Feature

The disappearing number 10

This occurred to me while watching Tom Rogic dominating the game in a recent outing for Celtic - whatever happened to the number 10 role?

AS Roma v FC Astra Giurgiu - UEFA Europa League

Legendary trequartista Francesco Totti Source: Getty Images Europe

Rogic is your classic number 10, even though he wears number 18. He may indeed be the best number 10 we ever had. And that’s partly because we haven’t had too many.

For many decades the number 10 was the most critical position in football. He was the playmaker or schemer. The Italians called him ‘mezza punta’ or ‘trequartista’. In Brazil they call him the ‘centro-campista’ or ‘meia-armador’. It was these guys who conducted their team’s attacking play. They were invariably creative and technically gifted.

But for a variety of reasons they are few and far between in the modern game.

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The number 10 role first emerged in the 1920s when Arsenal manager Herbert Chapman invented the WM system. The number 8 was the inside right and the number 10 the inside left. They were the playmakers and the most creative players.



Before then the playmaker was the roving centre half, the number 5, a role Chapman killed off by withdrawing the number 5 into a purely defensive role.

Some of the world’s greatest ever players were all number 10s (even if they didn’t always wear that number): Eusebio, Gianni Rivera, Bobby Charlton, Didi, Rivelino, Gunther Netzer, Wolfgang Overath, Michel Platini, Diego Maradona, Lothar Matthaus, Carlos Valderrama, Roberto Baggio, Alessandro Del Piero, Zinedine Zidane, Ronaldinho, Francesco Totti.

In the great Hungary of the 1950s the playmaker was Nándor Hidegkúti, the withdrawn centre forward, a tactical move which was the death of WM and brought in the 4-2-4.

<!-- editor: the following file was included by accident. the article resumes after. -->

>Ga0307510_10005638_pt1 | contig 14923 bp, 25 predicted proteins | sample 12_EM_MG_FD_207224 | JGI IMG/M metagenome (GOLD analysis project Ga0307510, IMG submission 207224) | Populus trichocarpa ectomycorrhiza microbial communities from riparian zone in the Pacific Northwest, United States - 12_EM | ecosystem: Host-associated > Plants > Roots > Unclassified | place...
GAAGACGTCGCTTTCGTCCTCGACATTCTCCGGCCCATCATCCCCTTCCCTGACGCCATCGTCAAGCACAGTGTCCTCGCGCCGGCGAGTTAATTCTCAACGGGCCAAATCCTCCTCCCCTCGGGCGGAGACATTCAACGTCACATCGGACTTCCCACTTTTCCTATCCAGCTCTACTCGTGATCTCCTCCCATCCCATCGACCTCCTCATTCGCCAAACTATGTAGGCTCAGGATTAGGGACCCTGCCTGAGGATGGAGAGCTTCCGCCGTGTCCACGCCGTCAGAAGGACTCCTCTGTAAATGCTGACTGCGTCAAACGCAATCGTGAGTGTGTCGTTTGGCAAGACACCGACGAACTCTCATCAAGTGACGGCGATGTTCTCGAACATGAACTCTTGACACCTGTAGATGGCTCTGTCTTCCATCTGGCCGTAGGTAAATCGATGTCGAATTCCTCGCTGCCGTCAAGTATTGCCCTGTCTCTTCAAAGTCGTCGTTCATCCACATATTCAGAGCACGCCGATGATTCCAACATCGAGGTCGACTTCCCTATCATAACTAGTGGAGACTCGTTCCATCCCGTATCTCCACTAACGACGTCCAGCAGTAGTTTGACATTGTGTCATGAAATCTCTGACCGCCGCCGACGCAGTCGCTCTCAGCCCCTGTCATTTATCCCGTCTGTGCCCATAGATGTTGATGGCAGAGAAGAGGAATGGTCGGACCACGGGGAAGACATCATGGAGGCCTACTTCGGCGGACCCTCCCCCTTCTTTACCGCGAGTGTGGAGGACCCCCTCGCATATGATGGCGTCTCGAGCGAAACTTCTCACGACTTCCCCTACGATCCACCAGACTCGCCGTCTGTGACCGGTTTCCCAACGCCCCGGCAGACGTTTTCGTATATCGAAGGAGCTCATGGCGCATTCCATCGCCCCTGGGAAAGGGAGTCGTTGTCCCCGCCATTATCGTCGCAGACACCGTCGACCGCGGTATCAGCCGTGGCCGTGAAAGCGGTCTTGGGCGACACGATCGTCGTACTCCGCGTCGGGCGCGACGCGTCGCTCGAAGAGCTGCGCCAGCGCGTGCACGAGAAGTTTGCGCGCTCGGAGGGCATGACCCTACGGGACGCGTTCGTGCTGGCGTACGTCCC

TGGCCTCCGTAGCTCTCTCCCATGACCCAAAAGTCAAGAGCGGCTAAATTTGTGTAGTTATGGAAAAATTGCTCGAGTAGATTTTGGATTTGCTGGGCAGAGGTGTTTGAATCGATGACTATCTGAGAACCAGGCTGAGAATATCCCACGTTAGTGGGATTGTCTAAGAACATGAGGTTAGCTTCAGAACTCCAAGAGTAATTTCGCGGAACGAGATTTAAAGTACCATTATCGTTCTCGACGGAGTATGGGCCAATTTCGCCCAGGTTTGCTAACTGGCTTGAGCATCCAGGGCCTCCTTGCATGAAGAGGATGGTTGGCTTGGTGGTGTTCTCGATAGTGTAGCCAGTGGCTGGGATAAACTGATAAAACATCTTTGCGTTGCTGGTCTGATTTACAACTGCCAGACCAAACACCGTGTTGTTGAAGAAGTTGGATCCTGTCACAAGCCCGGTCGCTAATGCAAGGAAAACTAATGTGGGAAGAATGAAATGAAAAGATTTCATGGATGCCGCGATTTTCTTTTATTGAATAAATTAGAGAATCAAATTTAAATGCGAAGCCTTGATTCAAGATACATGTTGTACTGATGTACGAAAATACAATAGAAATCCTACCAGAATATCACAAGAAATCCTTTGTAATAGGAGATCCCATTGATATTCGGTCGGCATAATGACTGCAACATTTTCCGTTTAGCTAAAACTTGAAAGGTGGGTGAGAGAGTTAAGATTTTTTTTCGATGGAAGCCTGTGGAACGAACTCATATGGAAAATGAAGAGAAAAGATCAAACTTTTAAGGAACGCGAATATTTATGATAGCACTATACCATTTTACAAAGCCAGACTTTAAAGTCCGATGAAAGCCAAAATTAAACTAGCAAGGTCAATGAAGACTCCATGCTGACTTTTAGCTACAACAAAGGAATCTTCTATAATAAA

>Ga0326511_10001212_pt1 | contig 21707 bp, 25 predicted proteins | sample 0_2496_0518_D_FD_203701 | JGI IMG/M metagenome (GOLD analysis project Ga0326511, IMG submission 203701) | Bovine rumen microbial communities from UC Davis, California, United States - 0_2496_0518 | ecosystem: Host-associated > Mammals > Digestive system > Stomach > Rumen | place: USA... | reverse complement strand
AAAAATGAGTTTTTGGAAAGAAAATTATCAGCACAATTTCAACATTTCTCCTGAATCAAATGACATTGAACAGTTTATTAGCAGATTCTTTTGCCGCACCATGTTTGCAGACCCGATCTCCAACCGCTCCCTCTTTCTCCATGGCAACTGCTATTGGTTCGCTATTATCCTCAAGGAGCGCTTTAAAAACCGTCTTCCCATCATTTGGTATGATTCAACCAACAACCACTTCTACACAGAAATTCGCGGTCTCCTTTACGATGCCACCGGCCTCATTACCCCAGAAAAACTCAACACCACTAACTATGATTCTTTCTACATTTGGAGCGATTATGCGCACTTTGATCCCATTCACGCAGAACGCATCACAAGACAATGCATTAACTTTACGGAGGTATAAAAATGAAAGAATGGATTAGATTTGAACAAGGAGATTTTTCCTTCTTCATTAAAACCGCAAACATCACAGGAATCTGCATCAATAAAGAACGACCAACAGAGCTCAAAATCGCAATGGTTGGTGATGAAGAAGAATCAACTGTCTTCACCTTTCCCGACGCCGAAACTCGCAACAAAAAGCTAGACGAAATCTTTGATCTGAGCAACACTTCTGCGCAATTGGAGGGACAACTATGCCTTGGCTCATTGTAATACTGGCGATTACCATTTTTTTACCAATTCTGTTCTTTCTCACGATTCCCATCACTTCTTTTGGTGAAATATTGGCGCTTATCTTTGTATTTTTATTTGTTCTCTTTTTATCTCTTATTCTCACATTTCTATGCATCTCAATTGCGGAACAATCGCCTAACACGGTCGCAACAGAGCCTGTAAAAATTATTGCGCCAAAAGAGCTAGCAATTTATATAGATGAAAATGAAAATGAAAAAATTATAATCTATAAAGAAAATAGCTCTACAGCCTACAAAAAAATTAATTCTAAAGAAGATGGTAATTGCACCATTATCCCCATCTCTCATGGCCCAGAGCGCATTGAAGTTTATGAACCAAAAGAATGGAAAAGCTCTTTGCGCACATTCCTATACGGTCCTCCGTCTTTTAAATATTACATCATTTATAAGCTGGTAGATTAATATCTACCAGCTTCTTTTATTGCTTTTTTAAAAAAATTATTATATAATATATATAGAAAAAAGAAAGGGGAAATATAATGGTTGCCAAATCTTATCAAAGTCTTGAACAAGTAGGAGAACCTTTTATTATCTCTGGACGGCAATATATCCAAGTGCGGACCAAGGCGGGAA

And they are just the players I have seen in my lifetime.

But where are they today? I scratch my head in trying to find some. Maybe David Silva. Maybe Mesut Özil. Maybe Willian. Maybe Juan Mata.

So why is there such a dearth of these guys?

One reason is that in the modern game the coaches are all too powerful. And most of them don’t like to rely on commanding individuals on the field. They want to control the fate of the game themselves.



It wasn’t always so. There was a period, over a hundred years ago, when teams didn’t even have coaches. The England national team as recently as 1963 was selected by committee.

The second reason is tactical evolution. Most leading teams today play either 4-3-3 or 4-2-3-1.

In the 4-3-3 there is no playmaker, no trequartista, because the player in the middle of the midfield three plays deep as a defensive midfielder. For example when the Socceroos play this way Rogic is a left sided midfielder with usually Aaron Mooy on the right.

If the Socceroos use 4-2-3-1, Rogic plays in the middle of the attacking midfield trio and can thus be regarded a genuine playmaker. But in 4-2-3-1 there are three playmakers not one.

Not long ago we had a player who, at his peak, was a wonderful number 10, Nick Carle. You will remember the frustration of many observers when Carle was rarely used by then national coach Pim Verbeek. And he was even less used by Verbeek’s successor, Holger Osieck.

That was mostly because Carle didn’t fit into their preferred system. Another reason was that Carle was flamboyant and unpredictable.

Years earlier we also had Troy Halpin, another excellent, gifted number 10. Our national coaches didn’t like him either.

Will the era of the commanding number 10 ever return? One has to doubt it.

It is possible that a playing system will emerge which requires the use of a number 10. But the disdain by coaches for playmakers who actually think for themselves rather have the coach do their thinking for them will never be unwound.




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4 min read
Published 3 November 2016 at 4:03pm
By Les Murray